Posts tagged ‘visual motor’

Making a Homework Zone

homework zone

School has started and the homework is coming at full force. Here are some things to consider when making homework area for your child.

  • Look at the potential distractions present near the homework zone. Is your child easily distracted by auditory input? An area away from the TV or a noisy window may help. What are the visual distractions? Sit in your child’s seat and see what she will see.
  • Keep the homework zone stocked with supplies. Try to keep pencils, erasers, scissors, rulers or any other items typically needed for your child’s homework assignments handy in this area.
  • Lighting is very important. Use a desk lamp at eye level rather than overhead lighting to reduce glare.
  • Consider seating options. If your child has a hard time keeping an upright posture, he may benefit from a chair with arms and a solid surface to place his feet on. Other children may enjoy sitting on a small yoga ball. Ideally for all children, the table surface should be 2” below the height of bent elbows.
  •  For children who tend to wiggle and fidget, provide opportunity for controlled movement that does not interfere with the completion of homework. Tie a length of theraband across the legs of the chair for her feet to push on. Affix a material with texture your child likes on the underside of the desk – try the fuzzy or bumpy side of Velcro, a small piece of corduroy or something squishable, like an icepack at room temperature or a water-filled teething toy. This will provide your child with a textured fidget toy, without the chance of it becoming lost or getting in the way.
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Handwriting Practice for the Summer Months

Children work very hard on handwriting skills each day during the school year. Don’t let the summer months slip by without encouraging handwriting practice. Here are some ideas to incorporate handwriting into vacation without bringing out the structured workbooks.

  • Play games that include handwriting in the activity, like the board game Scattergories Jr. or have your child complete Mad Libs.
  • Alter the rules of board games or card games to include a handwriting component. Have your child write their questions to play Guess Who, or write the new color after using a “Wild” card in Uno.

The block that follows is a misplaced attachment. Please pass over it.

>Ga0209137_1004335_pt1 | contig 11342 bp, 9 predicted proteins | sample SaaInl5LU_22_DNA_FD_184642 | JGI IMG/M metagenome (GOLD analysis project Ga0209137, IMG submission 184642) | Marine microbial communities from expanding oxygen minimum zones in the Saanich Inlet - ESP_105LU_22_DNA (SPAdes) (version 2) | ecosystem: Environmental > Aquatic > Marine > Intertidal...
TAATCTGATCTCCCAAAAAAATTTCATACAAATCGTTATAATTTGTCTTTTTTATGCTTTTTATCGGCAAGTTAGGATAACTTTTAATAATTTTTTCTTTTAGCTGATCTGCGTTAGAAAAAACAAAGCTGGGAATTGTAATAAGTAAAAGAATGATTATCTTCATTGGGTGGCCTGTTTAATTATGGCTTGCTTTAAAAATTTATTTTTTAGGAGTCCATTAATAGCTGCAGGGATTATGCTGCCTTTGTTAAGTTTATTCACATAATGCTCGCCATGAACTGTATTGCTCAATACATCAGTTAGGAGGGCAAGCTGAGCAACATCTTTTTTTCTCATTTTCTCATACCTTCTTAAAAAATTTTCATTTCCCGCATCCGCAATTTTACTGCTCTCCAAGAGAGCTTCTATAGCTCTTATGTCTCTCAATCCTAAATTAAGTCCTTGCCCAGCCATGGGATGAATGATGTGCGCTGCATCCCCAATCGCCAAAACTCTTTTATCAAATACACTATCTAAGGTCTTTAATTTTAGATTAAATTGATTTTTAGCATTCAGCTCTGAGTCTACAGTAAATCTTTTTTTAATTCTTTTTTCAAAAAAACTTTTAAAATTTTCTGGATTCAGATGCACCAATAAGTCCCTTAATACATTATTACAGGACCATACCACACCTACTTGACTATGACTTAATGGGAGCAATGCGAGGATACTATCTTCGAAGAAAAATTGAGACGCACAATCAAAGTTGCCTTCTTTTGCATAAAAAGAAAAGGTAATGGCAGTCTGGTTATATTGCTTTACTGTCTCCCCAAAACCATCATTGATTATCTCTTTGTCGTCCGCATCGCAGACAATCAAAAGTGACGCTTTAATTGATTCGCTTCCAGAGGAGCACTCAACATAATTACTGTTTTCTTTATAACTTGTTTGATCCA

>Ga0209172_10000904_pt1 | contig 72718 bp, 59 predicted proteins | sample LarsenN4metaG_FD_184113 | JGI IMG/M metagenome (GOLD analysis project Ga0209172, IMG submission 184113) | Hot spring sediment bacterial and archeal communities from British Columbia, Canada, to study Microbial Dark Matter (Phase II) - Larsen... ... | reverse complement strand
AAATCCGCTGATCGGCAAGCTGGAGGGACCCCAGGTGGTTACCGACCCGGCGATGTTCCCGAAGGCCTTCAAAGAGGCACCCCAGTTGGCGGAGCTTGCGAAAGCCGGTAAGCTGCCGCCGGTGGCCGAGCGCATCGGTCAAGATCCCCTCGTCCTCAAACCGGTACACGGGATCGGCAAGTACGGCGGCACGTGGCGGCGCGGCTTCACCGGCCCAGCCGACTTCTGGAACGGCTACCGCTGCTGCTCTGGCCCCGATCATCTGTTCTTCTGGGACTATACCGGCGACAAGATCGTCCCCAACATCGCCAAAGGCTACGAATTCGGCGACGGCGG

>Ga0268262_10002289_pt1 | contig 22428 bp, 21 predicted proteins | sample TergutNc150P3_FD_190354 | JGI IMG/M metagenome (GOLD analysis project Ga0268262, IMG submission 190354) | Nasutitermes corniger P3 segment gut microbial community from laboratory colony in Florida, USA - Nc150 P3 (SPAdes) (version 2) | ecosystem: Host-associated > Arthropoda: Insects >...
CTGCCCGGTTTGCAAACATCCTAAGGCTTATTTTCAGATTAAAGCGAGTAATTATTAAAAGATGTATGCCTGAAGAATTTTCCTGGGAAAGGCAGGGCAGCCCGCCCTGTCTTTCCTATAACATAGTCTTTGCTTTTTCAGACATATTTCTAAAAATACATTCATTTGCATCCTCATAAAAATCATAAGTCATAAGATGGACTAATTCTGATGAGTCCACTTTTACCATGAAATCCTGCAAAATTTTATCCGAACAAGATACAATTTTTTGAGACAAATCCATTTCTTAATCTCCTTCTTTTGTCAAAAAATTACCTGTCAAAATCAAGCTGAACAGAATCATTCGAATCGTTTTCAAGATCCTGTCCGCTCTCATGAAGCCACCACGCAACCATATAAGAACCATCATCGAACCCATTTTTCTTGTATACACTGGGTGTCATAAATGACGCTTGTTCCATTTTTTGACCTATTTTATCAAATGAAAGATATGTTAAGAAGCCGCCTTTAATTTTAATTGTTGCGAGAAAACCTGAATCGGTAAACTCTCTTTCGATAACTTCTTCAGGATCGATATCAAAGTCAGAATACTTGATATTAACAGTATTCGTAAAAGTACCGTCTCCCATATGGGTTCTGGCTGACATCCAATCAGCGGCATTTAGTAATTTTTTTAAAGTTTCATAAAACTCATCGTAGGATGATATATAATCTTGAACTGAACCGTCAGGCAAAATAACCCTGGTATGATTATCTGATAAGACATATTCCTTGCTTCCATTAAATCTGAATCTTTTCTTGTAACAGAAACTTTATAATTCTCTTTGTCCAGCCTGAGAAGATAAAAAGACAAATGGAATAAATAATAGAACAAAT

• Create a fortune teller. Put your child in charge of writing the words for the inside flaps. Here is a link with instructions. There are also templates for math-themed fortune tellers. We like to make ours with sensory activities written in them, such as jumping, catching a heavy ball, etc. Check out our indoor proprioceptive activities post for more ideas.shopping list
  • Have your child write out a shopping list of his favorite groceries that you will be buying at the store. During the shopping trip, have him cross off the items as you place them in the cart.
  • Take a picture of a family activity each week and have your child write about it. Young writers could simply label the picture, while older children could write a journal entry.

Holiday Gift Ideas – Later Elementary School

The holiday season is here! This post is the third and final in our series on holiday gift ideas. If you have a child in the later elementary school grades, this list is for you. As always, we limited our suggestions to games under $25 that are available from toy stores and department stores- not “therapy” toys – so they are easy to find and will blend in with other holiday presents.

Click on the name of the game for a link to the manufacturer’s website. We also listed the underlying skills that can be addressed during play. Have fun!

Holiday Gift Ideas – Early Elementary School

The holiday season is here! This post is the second in our series on holiday gift ideas. This list includes some of our favorite games and toys for our children in the early elementary school grades. Just like the preschool list, we limited our suggestions to games available from toy stores and department stores- not “therapy” toys – so they are easy to find and will blend in with other holiday presents. Plus, everything on this list is under $25!

Click on the name of the game for a link to the manufacturer’s website. We also listed the underlying skills that can be addressed during play. Have fun!